[JPL] Wynton Marsalis Commentary: "Let's treasure the old along
with the new"
drjazz at drjazz.com
Sun Jan 18 23:01:24 EST 2009
Commentary: Let's treasure the old along with the new
Wynton Marsalis: We need to talk about the role of American culture in
The riches of our heritage can help unify the nation and move us ahead,
Marsalis says too often the young don't recognize what the old can offer
He says Obama's inauguration is a continuation of America's heritage
By Wynton Marsalis
Special to CNN
Editor's note: Grammy winner Wynton Marsalis is artistic director of
Jazz at Lincoln Center. He and former Supreme Court Justice Sandra Day
O'Connor will lead "A Celebration of America" with the Rockefeller
Foundation on Monday evening at the Kennedy Center featuring Angela
Bassett, Dave Brubeck, and others.
(CNN) -- On the dawn of the most historic inauguration of our time, we
nervously await "change we can believe in."
Politicians and pundits analyze every pre-presidential utterance and
come to quick conclusions about what will happen under the new
A "wait and see" attitude dampens our euphoria. Will we come together or
will even harder times drive us apart?
In the din of expert voices on everything imaginable, what we don't hear
is informed conversation on how central culture is to our national
Our culture provides all the proof we need that we are together, that we
have always been and, in spite of difficulties, will continue to be.
It's time for us to build a new mythology based on our many cultural
triumphs instead of fixating on our never-ending missteps and conflicts.
The best of America was displayed during this election. That America is
in the poetry and promise of the Constitution and the writings of
Hawthorne, Twain and Hemingway, in every Negro spiritual. It sings
through fiddlers' reels, in the lilting interpretations of ragtime, in
the optimistic majesty of John Phillip Sousa.
That America transformed the whole world of music through the horn of
Louis Armstrong and has passed it down through the sound of all jazz
musicians everywhere. It is the well-woven cultural tapestry of America
that will endure and see us through these and other unfortunate times.
At the root of our current national dilemmas is an accepted lack of
integrity. We are assaulted on all sides by corruption of such magnitude
that it's hard to fathom.
Almost everything and everyone seems to be for sale. Value is assessed
solely in terms of dollars. Quality is sacrificed to commerce and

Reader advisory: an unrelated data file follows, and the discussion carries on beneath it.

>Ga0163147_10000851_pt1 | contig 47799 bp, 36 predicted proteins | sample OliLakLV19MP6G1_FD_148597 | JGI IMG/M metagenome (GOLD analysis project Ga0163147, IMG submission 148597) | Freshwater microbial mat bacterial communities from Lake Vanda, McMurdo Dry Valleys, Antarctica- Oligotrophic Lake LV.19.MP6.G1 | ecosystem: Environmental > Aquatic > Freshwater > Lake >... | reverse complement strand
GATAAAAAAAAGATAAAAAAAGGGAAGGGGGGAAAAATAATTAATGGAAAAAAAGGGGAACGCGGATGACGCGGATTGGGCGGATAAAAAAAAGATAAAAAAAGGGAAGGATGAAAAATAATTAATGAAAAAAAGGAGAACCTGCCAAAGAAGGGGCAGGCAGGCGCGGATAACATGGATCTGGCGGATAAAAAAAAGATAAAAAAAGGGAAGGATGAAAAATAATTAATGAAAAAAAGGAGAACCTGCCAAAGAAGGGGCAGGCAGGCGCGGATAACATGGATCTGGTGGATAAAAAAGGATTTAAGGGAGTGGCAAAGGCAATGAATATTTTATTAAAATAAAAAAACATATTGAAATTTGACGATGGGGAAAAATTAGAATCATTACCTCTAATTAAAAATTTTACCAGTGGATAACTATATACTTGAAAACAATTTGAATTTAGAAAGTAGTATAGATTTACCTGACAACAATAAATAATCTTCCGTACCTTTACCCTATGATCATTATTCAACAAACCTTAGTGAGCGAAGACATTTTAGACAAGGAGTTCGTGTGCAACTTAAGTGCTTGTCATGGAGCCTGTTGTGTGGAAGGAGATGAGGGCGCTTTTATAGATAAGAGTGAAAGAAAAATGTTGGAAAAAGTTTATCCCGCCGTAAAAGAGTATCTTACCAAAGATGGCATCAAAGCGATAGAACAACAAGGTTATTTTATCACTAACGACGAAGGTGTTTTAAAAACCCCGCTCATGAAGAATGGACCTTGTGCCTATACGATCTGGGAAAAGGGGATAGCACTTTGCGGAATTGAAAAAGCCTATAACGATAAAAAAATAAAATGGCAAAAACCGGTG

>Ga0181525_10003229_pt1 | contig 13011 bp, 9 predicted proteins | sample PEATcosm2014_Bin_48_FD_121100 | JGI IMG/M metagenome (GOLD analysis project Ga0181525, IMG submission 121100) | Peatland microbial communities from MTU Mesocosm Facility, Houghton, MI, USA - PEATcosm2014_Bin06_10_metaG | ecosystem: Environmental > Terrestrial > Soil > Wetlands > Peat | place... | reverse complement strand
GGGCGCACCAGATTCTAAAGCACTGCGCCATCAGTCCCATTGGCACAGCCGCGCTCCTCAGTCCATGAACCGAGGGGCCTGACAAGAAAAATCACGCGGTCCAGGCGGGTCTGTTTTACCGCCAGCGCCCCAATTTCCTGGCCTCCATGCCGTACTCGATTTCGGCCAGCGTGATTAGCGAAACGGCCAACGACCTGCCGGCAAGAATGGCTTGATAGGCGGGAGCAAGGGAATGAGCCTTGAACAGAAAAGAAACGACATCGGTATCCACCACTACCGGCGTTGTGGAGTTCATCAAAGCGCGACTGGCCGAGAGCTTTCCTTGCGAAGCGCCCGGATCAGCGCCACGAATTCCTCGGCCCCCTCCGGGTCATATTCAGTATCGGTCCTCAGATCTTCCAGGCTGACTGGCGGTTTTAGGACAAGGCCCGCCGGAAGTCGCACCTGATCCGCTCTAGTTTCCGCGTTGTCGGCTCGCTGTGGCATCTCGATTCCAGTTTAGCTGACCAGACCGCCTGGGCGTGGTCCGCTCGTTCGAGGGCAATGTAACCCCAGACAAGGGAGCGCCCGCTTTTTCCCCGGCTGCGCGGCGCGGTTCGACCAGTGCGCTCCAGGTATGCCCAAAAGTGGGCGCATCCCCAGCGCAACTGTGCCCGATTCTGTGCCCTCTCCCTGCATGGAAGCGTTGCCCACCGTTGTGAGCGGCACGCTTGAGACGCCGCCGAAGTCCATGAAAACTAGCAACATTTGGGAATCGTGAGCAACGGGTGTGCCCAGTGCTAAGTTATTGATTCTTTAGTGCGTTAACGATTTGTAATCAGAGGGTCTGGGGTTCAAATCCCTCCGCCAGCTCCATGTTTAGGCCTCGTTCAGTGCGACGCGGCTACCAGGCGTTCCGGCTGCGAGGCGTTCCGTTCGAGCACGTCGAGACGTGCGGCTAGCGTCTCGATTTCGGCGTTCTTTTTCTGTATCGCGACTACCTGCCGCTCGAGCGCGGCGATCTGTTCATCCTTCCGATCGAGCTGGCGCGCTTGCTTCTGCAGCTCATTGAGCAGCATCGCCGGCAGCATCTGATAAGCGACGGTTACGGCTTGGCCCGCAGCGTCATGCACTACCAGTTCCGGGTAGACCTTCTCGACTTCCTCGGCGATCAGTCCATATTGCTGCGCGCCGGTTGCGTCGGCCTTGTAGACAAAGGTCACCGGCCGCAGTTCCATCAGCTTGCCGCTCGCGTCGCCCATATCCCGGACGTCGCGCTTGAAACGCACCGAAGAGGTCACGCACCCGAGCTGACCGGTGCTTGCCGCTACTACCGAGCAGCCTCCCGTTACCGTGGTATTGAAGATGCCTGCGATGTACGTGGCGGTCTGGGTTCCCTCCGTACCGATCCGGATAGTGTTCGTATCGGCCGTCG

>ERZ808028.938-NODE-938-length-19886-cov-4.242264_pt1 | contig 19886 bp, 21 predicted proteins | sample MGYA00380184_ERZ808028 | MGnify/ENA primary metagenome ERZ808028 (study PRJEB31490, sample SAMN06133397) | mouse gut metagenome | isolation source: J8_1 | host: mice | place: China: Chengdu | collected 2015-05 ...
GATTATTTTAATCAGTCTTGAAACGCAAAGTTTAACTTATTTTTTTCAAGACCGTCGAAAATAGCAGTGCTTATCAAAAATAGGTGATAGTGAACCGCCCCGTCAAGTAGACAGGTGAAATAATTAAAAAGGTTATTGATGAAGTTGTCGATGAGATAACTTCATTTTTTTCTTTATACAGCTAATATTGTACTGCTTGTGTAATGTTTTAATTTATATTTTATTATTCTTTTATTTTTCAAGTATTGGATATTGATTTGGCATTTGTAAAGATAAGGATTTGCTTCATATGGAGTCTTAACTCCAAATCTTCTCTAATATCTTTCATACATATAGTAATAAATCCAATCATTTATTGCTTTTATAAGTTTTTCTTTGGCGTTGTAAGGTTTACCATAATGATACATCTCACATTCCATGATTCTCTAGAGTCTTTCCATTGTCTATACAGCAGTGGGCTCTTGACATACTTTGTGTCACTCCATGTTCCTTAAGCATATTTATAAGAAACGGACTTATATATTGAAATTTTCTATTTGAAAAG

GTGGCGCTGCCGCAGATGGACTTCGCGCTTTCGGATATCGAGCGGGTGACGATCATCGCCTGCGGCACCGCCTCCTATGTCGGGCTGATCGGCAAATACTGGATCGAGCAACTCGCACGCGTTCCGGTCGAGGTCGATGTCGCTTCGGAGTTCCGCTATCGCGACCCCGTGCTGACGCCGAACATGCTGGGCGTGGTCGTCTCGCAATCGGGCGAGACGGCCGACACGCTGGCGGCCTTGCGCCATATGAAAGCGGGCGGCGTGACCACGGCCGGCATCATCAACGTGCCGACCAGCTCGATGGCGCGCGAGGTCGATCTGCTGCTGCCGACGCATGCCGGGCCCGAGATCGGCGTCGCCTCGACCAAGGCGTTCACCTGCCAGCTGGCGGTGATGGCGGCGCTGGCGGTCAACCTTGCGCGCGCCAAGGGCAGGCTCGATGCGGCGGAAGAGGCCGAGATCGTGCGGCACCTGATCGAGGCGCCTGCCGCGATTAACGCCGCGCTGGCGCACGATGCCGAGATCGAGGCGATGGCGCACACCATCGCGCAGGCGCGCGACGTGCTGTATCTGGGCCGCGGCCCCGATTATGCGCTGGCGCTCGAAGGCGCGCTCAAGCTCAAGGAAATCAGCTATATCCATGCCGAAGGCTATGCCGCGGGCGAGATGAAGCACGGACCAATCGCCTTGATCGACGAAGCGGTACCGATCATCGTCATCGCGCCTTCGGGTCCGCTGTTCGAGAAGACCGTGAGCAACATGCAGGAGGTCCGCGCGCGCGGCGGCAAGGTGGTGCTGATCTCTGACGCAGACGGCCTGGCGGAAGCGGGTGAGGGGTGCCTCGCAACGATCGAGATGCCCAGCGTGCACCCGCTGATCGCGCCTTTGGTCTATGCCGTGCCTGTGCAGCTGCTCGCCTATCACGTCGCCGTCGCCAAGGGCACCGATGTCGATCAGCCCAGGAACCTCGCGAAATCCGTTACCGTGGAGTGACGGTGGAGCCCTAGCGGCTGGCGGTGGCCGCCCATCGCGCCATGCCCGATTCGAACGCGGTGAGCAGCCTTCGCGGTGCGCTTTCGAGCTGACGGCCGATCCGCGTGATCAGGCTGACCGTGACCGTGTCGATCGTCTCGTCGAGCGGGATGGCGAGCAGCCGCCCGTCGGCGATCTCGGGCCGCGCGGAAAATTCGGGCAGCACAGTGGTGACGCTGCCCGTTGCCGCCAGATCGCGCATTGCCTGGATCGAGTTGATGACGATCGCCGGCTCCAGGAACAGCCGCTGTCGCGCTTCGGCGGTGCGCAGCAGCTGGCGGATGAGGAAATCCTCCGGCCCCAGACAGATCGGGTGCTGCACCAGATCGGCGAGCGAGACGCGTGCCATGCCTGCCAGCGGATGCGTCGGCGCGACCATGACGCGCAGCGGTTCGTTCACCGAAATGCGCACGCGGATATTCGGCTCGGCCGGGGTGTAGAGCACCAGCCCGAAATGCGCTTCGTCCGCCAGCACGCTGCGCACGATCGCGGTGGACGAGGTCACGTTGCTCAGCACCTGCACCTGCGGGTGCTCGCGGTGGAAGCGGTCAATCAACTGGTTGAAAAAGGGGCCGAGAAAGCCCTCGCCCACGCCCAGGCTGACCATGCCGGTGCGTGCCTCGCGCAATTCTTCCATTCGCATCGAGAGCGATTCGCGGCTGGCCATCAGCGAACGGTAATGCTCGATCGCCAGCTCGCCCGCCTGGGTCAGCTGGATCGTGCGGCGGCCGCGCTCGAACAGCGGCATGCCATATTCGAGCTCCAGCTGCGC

truthful communication is supplanted by marketing.
The type of gamesmanship that separates races, genders and ages by
"preferences" is a most cynical brand. The integrity and dedication
shown by American artists throughout our history provides a most needed
and unequivocal counterstatement.
On the eve of Dr. Martin Luther King's birthday, let's recognize the
pernicious effects of separating people by generic categories. In the
fields of science and technology, we accept that one generation builds
But in the popular worlds of culture, there's a generation war in which
"young" is considered energetic and good and "old" equals passé and
tired. So inaccurate. Culture provides a stream of forever-fresh ideas.
The generations need one another.
When I was a kid, I was caught up in that same confusion. I met the
great Roy Eldridge when I was in high school in New Orleans. He'd been a
star for more than 40 years by then, and he was ... well ... old. I had
no real idea of who he was. I had a nice big Afro and he made it clear
he didn't like it.
I was playing the flugelhorn that day and he wanted me to know he had
been responsible for bringing that instrument to America. I couldn't
have cared less about what some old man might have done in what seemed
to me like slavery times.
Some years later, at a function for the Louis Armstrong house in Queens
when I was 26, Roy showed me how to play with a plunger mute and then
invited me to visit him at home. I remembered our first acrimonious
meeting and didn't call. He passed away soon after, and his daughter
reminded me, "My father wanted you to come by."
Then I realized he had needed me and I needed him. Later, someone showed
me a film of Roy in a French club playing drums back in the 1930s. He
lit the club up. People were all around him, loving him and his sound.
His presence was electric. I thought, "This is the old man I saw New
Orleans? Hmmph! I may be making stuff happen, but a lot more went on
before I was born."
The most natural revolutionary requires a conservative establishment to
rebel against. The most stilted tradition must have some new vivifying
energy and imagination.
At this delicate time, all of us are called upon to support and
participate in this new administration. The new president cannot cure
all of our ills as if waving a magic wand. But if we focus on who we are
as a nation and the culture that brings us together, we will face the
uncertain future with supreme confidence.
Our artists, from Melville to Coltrane, have told the tale for us and
for all times. Coming together is the American way. The Founding Fathers
came together. We came together after the bloody Civil War. During the
Civil Rights movement, we came together.
After Hurricane Katrina, the nation unified to help the citizens of New
Orleans. Jazz musicians and dancers have come together on bandstands and
in ballrooms for generations. And now, with the election of Barack
Obama, we once again come together on a matter of national survival.
President Obama's inauguration is not a beginning, but the continuation
of a glorious history that is hallmarked by the American people's desire
to be one. Our Constitution demands it. And it forces us to a life much
greater than the Founding Fathers could have possibly imagined. In the
words of Duke Ellington, supreme master of the blues, "The people are my
The opinions expressed in this commentary are solely those of Wynton
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